(i) The purpose for which governmental agencies may demand information from intermediaries
(ii) The burden of justification and transparency imposed on governmental agencies before demanding information
(iii) The level of judicial oversight involved in the process
Readers may note, as a preliminary point, that the proposed data protection laws of neither country would affect this inquiry. Under both proposed regimes, while consent is ordinarily required before an intermediary can be asked to share personal data with any third person, an exception is made in cases where data-sharing is required by law.
Section 12 of the draft of Indian Personal Data Protection Bill, 2019 provides that the principle of consent does not apply where the “processing” of data—which includes its sharing—is required “under any law for the time being in force”, which would include the IT Rules framed under the IT Act and the Telegraph Act.
More specifically, Section 35 provides that the Central government may grant immunity to authorised agencies from the rigours of the law if necessary for preservation of public order, security of the state etc.
Section 36 states that the provisions of the law shall not apply where personal data is required for the “prevention, detection, investigation, and prosecution” of any offence. Likewise, Article 13 of the draft Chinese Personal Information Protection Law provides that consent need not be obtained where any law or regulation provides otherwise, and Article 35 specifically exempts state actors from obtaining consent where the same would “impede state organs’ fulfillment of their statutory duties and responsibilities”.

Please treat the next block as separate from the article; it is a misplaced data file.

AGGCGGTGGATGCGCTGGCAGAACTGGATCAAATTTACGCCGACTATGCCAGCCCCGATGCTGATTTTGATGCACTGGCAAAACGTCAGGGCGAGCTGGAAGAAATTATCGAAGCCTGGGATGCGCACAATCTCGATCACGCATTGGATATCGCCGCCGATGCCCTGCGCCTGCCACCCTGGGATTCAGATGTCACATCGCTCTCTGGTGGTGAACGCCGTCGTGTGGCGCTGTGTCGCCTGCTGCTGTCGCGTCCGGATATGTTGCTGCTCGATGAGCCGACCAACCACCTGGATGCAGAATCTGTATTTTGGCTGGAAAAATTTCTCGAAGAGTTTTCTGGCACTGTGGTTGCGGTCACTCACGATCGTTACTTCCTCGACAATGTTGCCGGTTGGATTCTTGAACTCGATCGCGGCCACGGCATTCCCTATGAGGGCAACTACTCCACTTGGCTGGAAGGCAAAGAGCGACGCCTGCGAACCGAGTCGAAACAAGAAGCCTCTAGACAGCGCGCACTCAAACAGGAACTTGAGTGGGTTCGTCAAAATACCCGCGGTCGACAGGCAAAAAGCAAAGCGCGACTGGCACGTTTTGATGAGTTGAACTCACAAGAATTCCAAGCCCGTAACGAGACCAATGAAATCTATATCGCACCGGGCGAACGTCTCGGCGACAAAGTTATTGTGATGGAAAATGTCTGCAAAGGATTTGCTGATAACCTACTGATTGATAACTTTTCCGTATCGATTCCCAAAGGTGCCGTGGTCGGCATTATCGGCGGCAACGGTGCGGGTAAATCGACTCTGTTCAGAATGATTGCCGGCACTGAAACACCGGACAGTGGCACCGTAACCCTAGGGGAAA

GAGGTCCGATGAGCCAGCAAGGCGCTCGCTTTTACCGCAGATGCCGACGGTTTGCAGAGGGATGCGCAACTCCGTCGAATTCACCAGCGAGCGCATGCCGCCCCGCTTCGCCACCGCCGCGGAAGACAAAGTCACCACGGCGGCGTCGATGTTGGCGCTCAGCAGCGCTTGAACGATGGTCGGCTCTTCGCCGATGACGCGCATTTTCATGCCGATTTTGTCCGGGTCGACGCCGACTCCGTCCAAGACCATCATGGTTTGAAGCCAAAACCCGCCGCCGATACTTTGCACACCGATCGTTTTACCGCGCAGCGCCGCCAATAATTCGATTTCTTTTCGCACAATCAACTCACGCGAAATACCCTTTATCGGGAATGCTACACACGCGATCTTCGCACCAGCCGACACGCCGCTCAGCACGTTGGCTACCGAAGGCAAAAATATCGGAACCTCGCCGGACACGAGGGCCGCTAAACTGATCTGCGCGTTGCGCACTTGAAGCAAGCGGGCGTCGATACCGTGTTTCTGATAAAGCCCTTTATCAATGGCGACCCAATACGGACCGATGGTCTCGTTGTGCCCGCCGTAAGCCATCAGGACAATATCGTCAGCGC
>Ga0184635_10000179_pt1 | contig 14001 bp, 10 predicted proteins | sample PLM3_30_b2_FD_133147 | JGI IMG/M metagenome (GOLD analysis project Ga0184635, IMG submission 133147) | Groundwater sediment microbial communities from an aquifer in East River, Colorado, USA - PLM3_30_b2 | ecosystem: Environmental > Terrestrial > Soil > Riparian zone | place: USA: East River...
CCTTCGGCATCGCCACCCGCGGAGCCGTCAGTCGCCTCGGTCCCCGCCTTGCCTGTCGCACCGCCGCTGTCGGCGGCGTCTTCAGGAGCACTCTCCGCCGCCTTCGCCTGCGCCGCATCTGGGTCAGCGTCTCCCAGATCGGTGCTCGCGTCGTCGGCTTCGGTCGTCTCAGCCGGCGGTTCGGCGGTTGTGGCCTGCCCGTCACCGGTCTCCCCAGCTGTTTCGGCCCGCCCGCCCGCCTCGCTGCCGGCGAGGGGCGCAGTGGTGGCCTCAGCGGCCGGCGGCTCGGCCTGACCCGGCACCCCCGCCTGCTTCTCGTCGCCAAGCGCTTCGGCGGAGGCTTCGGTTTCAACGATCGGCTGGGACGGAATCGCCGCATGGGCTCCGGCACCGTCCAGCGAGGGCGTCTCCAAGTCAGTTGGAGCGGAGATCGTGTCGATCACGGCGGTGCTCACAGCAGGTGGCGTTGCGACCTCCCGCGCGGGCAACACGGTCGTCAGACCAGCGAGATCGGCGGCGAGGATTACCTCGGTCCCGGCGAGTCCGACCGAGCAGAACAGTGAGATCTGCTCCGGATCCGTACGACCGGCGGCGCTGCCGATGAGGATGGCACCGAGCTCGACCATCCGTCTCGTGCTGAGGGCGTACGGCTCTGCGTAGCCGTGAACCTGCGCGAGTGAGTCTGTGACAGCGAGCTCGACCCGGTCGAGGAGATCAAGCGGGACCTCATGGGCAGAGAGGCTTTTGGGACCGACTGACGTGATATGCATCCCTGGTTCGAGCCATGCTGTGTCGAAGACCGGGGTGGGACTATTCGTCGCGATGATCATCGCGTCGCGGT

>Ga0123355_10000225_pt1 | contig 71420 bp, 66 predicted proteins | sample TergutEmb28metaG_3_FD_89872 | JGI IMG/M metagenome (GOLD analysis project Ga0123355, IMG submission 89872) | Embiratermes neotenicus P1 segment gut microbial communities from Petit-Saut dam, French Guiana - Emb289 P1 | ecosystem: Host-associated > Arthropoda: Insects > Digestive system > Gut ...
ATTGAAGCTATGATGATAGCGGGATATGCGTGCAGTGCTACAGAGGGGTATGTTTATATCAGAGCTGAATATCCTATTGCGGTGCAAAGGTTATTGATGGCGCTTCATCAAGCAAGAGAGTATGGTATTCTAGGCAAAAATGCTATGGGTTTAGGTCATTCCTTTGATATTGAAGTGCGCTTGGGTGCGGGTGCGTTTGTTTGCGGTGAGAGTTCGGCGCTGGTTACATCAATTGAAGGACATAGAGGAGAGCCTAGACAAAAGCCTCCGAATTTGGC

Purpose of Data Collection
Under the Indian IT Rules, the purposes for which government agencies may direct intermediaries to share information are:
(i) “For the purposes of verification of identity”
(ii) “For the prevention, detection, investigation, or prosecution, of offences under any law for the time being in force”
(iii) “For cyber security incidents”
Of these, the first purpose is vague and overbroad for not specifying why the government agency might want to “verify” the identity of any person. Individuals often have a valid interest in preserving their anonymity against the state, and that interest should not be interfered with absent reasonable cause.
The idea behind (i) is obviously to expand the scope of information that governmental agencies may obtain. One could suggest that condition (i) has to be read with conditions (ii) and (iii) such that the government agency may ask for information for identity verification only if such verification is required for “detection, investigation, or prosecution, of offences” or for reasons of “cyber security”.